Sometimes you hit a rough patch. Therapists are not immune from this, and those who know realize that many therapists have come to this profession through having experienced and overcome some hard knocks. I like to pride myself on eating my own dog food, though, because it's so much easier to really help someone out of an emotional hole when you've had to put the time, energy, and sometimes pain into navigating your own self care journey and to troubleshoot common pitfalls. Life will always give you a refresher course on rough patches, so keeping your emotional wellness toolbox full of tools in good working condition can pay dividends in the time you get back to feeling well. The following tools and apps within this series of postings are my personal, unpaid recommendations for anyone's emotional wellness toolbox. Today's tool is mindfulness.
Tool #1: Mindfulness (noun):
The practice of being fully present, body and mind.
While modern day, secular mindfulness practices do originate from the Buddhist tradition, I'm not expecting you to convert, join a monastery, or quote Thich Nhat Hahn. Brownie points for reading Thich Nhat Hahn's really fine books aside, think of the tasks you do in a day and whether each of those tasks really has your full attention. Do you remember what your last meal or snack tasted like? Do you remember its texture as it crossed your lips, you chewed, and how it changed when you began to swallow it? Did you, like many mere mortals, simply suck down your sustenance in an effort to just get through to the next task? That happens too.
Slowing down your tasks might sound like a burden, and you might be wondering who in the world has time for that? If you're busy and need to excel in a high stress world, you do. Yes, you. Even fifteen to twenty minutes of daily mindfulness practice is often enough to cultivate the refreshed headspace to go back into your tasks with a more observant eye and a greater sense of wellness. There's compelling evidence that those who engage in a mindfulness practice tend to feel less distress, more vitality, and cope better with stressors. Unless of course, you don't want those things. In which case, I've got nothing for you.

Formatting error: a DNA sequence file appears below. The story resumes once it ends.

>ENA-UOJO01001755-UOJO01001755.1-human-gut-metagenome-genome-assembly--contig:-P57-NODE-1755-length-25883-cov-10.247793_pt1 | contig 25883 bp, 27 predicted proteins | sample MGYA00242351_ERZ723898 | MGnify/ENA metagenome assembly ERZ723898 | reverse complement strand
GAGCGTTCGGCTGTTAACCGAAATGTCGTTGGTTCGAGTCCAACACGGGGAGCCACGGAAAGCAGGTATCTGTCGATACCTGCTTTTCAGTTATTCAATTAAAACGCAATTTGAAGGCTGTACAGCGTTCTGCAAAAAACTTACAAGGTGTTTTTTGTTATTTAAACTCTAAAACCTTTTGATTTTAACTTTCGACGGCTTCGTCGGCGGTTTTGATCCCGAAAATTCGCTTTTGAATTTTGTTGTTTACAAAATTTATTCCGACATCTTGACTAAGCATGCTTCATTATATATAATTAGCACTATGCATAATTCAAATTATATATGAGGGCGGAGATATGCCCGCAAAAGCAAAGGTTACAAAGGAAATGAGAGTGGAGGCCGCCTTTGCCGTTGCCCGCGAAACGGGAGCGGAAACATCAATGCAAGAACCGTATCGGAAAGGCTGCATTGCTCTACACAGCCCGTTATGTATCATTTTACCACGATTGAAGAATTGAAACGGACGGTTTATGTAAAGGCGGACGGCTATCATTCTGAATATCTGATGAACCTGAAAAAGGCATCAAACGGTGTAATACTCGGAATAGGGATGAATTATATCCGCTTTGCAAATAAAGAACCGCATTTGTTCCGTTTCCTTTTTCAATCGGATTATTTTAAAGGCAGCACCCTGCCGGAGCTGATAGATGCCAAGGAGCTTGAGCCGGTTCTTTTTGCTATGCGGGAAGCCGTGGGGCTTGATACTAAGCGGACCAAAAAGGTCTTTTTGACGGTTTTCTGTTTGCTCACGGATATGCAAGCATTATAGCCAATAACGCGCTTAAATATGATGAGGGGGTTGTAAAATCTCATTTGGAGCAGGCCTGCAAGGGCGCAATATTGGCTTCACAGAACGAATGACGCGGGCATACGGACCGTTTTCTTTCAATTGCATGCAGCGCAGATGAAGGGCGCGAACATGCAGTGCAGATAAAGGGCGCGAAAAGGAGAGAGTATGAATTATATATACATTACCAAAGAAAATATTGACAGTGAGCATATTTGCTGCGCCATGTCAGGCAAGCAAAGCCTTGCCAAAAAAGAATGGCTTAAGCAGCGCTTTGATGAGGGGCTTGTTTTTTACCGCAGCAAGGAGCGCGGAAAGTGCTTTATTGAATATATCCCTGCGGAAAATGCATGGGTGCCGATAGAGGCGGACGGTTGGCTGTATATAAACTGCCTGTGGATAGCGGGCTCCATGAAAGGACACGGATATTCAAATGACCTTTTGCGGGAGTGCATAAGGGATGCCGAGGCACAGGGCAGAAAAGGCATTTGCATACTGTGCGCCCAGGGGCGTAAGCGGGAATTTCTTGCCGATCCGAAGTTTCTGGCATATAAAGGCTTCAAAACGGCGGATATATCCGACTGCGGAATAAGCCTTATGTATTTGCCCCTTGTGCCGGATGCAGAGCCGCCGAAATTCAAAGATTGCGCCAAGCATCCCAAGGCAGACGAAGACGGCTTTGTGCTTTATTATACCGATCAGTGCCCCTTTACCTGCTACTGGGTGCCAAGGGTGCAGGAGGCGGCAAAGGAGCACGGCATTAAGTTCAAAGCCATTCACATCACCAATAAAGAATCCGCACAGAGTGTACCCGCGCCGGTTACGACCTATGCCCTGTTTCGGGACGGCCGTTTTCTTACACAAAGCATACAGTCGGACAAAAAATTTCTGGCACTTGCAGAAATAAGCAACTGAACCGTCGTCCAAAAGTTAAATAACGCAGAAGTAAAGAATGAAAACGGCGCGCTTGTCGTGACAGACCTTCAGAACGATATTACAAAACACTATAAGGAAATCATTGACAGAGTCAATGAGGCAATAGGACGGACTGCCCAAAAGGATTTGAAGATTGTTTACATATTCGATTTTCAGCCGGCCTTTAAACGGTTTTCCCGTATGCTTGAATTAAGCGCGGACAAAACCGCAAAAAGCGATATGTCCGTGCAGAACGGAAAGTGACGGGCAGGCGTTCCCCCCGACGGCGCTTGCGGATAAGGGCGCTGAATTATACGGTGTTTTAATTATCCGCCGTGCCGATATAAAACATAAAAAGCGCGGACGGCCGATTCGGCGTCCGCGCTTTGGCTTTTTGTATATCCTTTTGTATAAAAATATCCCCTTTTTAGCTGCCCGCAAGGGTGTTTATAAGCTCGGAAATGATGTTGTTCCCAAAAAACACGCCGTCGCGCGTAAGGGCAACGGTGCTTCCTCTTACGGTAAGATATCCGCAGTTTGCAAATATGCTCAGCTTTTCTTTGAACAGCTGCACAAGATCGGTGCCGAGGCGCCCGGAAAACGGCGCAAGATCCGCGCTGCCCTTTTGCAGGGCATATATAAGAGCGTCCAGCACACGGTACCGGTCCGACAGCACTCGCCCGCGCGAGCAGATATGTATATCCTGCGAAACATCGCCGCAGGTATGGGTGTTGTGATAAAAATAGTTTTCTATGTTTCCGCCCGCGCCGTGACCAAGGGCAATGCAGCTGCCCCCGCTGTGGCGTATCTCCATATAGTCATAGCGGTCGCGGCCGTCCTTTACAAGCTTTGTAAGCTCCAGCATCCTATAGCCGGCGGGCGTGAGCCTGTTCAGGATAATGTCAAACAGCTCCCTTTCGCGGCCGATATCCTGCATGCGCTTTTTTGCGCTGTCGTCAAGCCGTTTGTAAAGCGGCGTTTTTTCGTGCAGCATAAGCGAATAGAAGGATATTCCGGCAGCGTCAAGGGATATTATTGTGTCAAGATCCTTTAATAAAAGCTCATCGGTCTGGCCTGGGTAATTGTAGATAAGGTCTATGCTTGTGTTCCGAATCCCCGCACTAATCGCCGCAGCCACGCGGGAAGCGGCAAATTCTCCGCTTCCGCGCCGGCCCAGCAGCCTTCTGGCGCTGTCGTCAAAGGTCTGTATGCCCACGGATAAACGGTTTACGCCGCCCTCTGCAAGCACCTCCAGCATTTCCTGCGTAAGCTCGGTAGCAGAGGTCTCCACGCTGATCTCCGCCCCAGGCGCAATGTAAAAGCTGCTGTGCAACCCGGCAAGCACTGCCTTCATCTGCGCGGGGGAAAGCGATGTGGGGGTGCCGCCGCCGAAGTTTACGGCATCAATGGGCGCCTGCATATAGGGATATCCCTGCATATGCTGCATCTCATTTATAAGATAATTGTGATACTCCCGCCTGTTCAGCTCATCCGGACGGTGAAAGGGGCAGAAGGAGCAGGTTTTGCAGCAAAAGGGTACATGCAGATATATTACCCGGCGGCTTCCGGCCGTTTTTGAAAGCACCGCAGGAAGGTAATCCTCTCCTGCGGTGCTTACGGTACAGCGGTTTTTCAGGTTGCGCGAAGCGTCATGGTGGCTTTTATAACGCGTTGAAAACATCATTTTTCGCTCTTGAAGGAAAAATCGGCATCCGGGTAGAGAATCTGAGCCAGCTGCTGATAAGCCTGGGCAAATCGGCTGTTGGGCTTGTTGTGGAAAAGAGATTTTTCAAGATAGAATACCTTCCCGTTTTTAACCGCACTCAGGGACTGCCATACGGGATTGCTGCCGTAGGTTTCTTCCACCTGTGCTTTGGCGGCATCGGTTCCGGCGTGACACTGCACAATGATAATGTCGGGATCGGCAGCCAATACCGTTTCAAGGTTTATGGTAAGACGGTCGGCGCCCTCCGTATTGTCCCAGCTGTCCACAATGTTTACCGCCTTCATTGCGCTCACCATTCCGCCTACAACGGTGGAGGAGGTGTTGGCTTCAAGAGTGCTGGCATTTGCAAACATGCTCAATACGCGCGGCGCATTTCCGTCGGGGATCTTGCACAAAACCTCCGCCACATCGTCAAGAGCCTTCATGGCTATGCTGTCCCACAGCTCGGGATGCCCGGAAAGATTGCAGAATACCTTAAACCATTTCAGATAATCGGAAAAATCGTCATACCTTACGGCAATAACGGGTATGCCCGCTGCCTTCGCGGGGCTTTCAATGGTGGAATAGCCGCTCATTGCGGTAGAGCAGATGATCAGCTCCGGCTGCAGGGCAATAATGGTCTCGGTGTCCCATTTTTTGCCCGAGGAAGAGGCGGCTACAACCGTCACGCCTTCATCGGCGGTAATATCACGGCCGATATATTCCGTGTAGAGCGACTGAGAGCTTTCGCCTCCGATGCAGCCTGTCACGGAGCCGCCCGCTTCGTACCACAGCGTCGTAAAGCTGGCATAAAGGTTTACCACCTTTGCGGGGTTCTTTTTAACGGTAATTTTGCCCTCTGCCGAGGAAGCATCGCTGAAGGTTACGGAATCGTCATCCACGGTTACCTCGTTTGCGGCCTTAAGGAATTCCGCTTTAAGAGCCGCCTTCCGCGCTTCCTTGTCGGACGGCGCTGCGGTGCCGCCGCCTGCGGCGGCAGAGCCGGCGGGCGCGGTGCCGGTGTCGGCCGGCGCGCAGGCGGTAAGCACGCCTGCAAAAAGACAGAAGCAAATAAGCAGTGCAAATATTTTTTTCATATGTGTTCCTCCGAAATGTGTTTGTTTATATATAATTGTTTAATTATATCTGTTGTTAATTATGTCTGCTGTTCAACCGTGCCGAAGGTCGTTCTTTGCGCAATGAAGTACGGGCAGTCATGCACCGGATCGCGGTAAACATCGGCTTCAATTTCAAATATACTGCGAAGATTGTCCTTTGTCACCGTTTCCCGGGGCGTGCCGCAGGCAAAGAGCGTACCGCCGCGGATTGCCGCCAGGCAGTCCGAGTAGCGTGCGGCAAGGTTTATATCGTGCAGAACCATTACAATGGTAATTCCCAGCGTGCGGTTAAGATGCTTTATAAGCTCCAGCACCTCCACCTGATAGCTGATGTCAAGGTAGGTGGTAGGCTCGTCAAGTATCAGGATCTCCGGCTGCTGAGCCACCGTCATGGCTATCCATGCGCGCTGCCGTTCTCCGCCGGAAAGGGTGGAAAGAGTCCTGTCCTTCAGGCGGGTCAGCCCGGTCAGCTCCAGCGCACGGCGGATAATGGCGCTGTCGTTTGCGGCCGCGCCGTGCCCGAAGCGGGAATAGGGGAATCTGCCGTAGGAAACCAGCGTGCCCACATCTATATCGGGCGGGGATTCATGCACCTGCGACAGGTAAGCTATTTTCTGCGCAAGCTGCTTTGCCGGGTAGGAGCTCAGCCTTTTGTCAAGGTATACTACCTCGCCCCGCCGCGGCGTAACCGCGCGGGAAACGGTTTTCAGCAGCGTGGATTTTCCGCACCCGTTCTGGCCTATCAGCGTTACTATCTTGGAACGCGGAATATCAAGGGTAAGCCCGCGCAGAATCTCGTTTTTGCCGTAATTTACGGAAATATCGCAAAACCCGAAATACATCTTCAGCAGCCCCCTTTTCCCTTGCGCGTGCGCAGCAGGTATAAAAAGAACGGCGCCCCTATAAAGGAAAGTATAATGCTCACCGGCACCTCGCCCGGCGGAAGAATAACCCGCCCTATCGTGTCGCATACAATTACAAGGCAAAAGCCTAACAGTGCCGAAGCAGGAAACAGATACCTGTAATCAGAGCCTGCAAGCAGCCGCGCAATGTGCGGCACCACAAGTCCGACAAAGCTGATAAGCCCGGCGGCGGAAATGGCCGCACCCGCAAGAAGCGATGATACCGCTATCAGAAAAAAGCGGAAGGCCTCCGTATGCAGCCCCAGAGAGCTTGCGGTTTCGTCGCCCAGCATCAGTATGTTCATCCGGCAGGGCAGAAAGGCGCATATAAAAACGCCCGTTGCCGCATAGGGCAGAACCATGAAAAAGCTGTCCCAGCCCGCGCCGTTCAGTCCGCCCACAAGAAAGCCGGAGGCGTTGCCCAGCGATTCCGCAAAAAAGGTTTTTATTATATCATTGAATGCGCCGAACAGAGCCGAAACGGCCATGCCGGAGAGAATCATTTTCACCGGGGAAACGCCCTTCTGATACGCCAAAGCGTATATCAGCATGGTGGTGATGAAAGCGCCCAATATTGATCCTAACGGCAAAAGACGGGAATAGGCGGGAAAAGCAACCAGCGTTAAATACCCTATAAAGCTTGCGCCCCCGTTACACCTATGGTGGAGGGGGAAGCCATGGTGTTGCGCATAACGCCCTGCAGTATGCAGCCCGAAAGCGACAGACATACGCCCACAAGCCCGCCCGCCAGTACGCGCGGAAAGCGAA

Mindfulness Activity: The Object Meditation (5 minutes)
Take a small object, and be present with it, body and mind, without distractions. Notice if your mind wanders, and bring it back gently to the present without judgment. Close your eyes, and hold the object, feeling its weight in your hands and breathing slowly. Notice how the sensation of the object changes as you turn it in your hands. Feel the object's surface texture. Is the texture soft or rough? Does it have bumps or ridges? Holding the object, notice if it is round or has edges. Is it malleable or firm? Open your eyes, and inspect the object for scratches or changes in how it reflects the light around you. Turn the object to a new angle, and again inspect it from this new perspective. Breathing slowly, breathe in as you slowly slide your finger across one side of the object, taking note of any bumps or ridges, and breathe out as your finger slowly slides across the next edge. Continue breathing slowly, and as you inhale, notice if the object has a scent. Closing your eyes, and again feeling the weight of the object, thank the object and yourself for the moment. Having taken the time with the object, how do you feel?
Related App I love: Mindfulness Daily
In real life, it's hard to create and commit to a mindfulness practice. Even with the best of intentions to practice self-care, I forget half the time, so I love this life-hack of an app. Mindfulness Daily is an app that is approachable for absolute beginners in discovering and committing to a mindful practice and calmer life. It comes with a 21 day program of very short, daily lessons to help you start and track your progression in fulfilling your practice values. It also allows you to track your emotions, journal about your current body and mind sensations, and has a reminder notification, that you can set at your chosen times, to take thirty second-long mindful breathing pauses along the day. The Night Reflection was particularly nice as it emphasized the need for headspace and calm to be at our best during the daytime. Having personally gone through the 21 day program, I did find myself noticeably calmer and more content, even in the face of stressful events, and even as a person who hates schedules, I eventually found myself looking forward to my scheduled mindfulness lessons and pauses. Frankly, it works.
What mindfulness tools do you love? Do you have tools that I need to list for the Emotional Toolbox? Share in the comments below.